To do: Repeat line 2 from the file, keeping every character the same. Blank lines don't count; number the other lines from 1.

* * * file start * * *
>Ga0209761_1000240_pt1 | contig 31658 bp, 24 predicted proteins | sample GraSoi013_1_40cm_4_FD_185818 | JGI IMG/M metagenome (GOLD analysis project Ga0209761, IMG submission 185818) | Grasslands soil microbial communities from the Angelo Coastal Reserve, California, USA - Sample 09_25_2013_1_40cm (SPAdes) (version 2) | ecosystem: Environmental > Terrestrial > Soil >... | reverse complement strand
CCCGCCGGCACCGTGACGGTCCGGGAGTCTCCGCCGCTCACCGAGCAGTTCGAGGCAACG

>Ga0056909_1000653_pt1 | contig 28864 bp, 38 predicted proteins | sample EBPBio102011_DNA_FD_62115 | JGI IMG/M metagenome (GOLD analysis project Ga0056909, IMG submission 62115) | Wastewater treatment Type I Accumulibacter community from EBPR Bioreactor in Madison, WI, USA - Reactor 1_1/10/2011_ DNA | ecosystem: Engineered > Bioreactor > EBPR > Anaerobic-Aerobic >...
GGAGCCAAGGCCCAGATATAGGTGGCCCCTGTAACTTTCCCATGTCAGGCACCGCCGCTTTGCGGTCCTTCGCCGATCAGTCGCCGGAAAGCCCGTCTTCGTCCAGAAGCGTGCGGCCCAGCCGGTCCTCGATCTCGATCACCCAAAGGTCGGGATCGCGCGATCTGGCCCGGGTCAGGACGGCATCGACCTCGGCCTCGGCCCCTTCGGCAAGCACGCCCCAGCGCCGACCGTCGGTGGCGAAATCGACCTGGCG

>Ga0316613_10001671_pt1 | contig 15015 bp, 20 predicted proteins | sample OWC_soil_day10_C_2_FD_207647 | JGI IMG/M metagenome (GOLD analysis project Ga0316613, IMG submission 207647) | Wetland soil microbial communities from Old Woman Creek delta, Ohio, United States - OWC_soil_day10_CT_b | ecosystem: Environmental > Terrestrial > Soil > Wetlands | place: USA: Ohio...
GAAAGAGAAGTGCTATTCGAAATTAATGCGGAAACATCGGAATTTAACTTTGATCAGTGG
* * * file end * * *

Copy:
CCCGCCGGCACCGTGACGGTCCGGGAGTCTCCGCCGCTCACCGAGCAGTTCGAGGCAACG